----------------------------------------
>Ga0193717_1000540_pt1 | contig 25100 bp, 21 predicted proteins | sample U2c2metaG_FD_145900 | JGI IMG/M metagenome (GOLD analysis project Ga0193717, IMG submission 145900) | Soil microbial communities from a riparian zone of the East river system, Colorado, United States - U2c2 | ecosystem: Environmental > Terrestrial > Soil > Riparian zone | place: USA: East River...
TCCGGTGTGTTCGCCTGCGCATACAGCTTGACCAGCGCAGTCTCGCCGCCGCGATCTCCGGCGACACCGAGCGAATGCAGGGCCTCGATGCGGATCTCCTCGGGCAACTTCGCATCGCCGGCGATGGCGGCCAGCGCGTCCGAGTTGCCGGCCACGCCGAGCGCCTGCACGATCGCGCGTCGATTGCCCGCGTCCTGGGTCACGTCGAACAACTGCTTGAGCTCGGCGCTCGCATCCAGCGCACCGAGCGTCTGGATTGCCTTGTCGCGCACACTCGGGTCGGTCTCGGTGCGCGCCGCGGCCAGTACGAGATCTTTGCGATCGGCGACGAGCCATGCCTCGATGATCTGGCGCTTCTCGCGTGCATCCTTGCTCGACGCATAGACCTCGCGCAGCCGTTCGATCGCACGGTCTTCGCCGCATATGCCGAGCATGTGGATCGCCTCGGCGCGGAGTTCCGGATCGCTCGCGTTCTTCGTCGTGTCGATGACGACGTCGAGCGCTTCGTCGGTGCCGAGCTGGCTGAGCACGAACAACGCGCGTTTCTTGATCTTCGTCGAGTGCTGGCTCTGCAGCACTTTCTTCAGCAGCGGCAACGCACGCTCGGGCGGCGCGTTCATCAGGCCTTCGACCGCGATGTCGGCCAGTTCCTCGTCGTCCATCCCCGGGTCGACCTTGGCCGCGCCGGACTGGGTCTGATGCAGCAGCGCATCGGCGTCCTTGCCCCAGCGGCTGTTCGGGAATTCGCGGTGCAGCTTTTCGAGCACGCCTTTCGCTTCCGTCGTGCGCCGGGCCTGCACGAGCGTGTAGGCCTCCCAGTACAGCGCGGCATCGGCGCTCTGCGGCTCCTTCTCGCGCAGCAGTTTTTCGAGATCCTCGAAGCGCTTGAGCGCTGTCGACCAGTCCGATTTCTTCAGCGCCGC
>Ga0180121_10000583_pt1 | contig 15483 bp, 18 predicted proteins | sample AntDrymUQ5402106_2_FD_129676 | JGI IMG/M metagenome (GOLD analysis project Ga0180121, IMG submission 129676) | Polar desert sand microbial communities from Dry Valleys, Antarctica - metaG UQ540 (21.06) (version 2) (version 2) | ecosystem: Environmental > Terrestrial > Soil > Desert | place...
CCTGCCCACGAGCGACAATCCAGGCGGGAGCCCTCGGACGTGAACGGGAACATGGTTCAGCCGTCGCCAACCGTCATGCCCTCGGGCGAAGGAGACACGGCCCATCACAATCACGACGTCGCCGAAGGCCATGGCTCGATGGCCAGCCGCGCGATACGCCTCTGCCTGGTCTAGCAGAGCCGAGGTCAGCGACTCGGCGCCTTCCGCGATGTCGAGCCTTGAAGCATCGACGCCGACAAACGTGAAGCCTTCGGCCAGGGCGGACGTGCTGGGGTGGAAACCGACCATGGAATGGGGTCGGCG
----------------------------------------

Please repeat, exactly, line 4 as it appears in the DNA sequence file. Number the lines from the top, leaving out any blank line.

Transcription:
CCTGCCCACGAGCGACAATCCAGGCGGGAGCCCTCGGACGTGAACGGGAACATGGTTCAGCCGTCGCCAACCGTCATGCCCTCGGGCGAAGGAGACACGGCCCATCACAATCACGACGTCGCCGAAGGCCATGGCTCGATGGCCAGCCGCGCGATACGCCTCTGCCTGGTCTAGCAGAGCCGAGGTCAGCGACTCGGCGCCTTCCGCGATGTCGAGCCTTGAAGCATCGACGCCGACAAACGTGAAGCCTTCGGCCAGGGCGGACGTGCTGGGGTGGAAACCGACCATGGAATGGGGTCGGCG